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  1. #1
    dante1024 is offline Newbie
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    Default the closest of friends? the closest friends?

    Are there any differences between:
    1. The closest of friends
    2. The closest friends

    Do they have different meanings? which one is more commonly used?

    thanks

  2. #2
    heidita's Avatar
    heidita is offline Senior Member
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    Default Re: the closest of friends? the closest friends?

    Quote Originally Posted by dante1024 View Post
    Are there any differences between:
    1. The closest of friends He/she is the closest of all your close friends and of all your friends
    2. The closest friends They are friends who are very close/dear to you, your closest friends

    Do they have different meanings? which one is more commonly used? As they are different they would be used accordingly in the context.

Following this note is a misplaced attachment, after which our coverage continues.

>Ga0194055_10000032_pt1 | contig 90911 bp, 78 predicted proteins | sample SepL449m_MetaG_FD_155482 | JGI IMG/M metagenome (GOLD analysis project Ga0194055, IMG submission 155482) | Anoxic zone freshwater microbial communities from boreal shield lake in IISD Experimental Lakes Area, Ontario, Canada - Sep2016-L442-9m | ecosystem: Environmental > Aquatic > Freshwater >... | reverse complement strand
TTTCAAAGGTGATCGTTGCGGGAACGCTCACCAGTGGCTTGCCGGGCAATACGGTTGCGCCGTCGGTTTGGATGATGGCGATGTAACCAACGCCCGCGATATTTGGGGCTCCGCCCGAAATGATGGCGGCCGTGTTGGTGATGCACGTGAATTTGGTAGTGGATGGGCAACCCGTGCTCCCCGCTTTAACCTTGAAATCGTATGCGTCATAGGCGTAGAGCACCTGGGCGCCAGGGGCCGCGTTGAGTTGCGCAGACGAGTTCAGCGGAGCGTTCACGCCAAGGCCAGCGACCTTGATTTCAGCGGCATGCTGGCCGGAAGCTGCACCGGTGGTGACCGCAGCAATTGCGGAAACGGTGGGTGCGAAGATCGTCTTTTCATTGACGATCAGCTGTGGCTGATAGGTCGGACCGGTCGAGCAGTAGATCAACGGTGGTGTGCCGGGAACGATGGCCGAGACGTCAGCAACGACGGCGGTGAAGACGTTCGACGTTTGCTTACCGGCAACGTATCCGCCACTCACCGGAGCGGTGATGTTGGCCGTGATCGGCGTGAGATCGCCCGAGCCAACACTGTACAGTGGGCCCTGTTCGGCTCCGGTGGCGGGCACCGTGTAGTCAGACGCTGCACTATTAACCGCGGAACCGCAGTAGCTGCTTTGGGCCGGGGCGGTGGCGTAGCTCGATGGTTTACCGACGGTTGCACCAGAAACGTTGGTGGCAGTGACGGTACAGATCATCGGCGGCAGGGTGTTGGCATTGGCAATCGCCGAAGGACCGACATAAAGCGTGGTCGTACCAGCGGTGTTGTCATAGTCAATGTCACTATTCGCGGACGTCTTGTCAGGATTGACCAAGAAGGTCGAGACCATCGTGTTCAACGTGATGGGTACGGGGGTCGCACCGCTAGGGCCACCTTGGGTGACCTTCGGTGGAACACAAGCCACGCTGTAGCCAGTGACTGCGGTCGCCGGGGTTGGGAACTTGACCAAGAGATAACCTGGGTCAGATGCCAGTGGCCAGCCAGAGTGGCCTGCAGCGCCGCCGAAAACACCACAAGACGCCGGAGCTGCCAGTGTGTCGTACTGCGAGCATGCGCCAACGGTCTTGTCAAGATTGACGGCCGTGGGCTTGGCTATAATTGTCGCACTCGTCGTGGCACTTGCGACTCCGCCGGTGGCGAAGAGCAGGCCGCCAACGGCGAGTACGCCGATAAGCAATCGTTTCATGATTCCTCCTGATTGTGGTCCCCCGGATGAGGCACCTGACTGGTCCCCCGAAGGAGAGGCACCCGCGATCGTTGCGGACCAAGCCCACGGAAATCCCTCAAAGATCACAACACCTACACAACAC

thanks

  3. #3
    BobK's Avatar
    BobK is offline Harmless drudge
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    Default Re: the closest of friends? the closest friends?

    What heidita says is right; there are two cases, and each form belongs to one case: generally, plural - closest friends; singular - the closest of [someone's] friends. However, there is a usage - perhaps slightly archaic, or at least rather arch/artificial
    (one of those A- words! ) that puts 'the closest of' with the plural - "We used to be sworn enemies, but now we are the closest of friends"; the "of" form goes with the singular in this case, because the utterance is dealing with a single (albeit two-way) relationship.

    Also, the "of" form can go with the plural in cases like this: "If you want to keep a secret, don't share it with even the closest of your friends; any one of them may blab."

    b

  4. #4
    dante1024 is offline Newbie
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    Default Re: the closest of friends? the closest friends?

    Thank you!

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